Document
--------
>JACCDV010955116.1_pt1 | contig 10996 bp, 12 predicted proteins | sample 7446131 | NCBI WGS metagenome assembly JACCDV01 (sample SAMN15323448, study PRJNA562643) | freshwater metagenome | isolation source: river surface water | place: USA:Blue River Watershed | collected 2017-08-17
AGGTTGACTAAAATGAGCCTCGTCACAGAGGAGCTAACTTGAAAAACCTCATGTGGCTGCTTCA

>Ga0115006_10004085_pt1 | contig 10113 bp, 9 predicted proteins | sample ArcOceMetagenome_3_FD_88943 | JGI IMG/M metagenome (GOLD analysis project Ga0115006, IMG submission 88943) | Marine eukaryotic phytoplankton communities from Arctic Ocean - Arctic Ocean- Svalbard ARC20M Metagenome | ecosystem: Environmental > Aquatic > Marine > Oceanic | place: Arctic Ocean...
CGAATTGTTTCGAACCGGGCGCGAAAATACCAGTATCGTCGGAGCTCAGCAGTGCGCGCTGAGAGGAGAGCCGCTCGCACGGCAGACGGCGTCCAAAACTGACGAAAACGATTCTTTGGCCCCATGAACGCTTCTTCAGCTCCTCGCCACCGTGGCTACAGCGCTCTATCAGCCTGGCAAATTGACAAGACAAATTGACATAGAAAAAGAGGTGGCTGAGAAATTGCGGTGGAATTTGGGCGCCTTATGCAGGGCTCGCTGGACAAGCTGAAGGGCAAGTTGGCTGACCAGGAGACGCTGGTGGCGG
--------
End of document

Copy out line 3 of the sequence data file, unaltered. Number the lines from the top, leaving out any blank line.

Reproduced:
>Ga0115006_10004085_pt1 | contig 10113 bp, 9 predicted proteins | sample ArcOceMetagenome_3_FD_88943 | JGI IMG/M metagenome (GOLD analysis project Ga0115006, IMG submission 88943) | Marine eukaryotic phytoplankton communities from Arctic Ocean - Arctic Ocean- Svalbard ARC20M Metagenome | ecosystem: Environmental > Aquatic > Marine > Oceanic | place: Arctic Ocean...